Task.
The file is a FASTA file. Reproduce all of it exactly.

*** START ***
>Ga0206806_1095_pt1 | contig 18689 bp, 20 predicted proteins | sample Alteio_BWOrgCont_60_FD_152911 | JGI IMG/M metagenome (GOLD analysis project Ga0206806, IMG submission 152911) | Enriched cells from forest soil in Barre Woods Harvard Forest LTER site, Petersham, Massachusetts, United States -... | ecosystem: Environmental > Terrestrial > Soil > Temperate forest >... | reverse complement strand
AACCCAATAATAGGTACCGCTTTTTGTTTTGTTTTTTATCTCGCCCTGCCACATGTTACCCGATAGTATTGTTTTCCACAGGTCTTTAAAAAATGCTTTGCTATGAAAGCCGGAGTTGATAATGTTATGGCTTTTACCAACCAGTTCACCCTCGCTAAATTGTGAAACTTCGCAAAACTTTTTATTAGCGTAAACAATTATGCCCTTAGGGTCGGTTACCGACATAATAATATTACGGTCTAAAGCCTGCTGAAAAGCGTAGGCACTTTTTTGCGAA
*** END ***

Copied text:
>Ga0206806_1095_pt1 | contig 18689 bp, 20 predicted proteins | sample Alteio_BWOrgCont_60_FD_152911 | JGI IMG/M metagenome (GOLD analysis project Ga0206806, IMG submission 152911) | Enriched cells from forest soil in Barre Woods Harvard Forest LTER site, Petersham, Massachusetts, United States -... | ecosystem: Environmental > Terrestrial > Soil > Temperate forest >... | reverse complement strand
AACCCAATAATAGGTACCGCTTTTTGTTTTGTTTTTTATCTCGCCCTGCCACATGTTACCCGATAGTATTGTTTTCCACAGGTCTTTAAAAAATGCTTTGCTATGAAAGCCGGAGTTGATAATGTTATGGCTTTTACCAACCAGTTCACCCTCGCTAAATTGTGAAACTTCGCAAAACTTTTTATTAGCGTAAACAATTATGCCCTTAGGGTCGGTTACCGACATAATAATATTACGGTCTAAAGCCTGCTGAAAAGCGTAGGCACTTTTTTGCGAA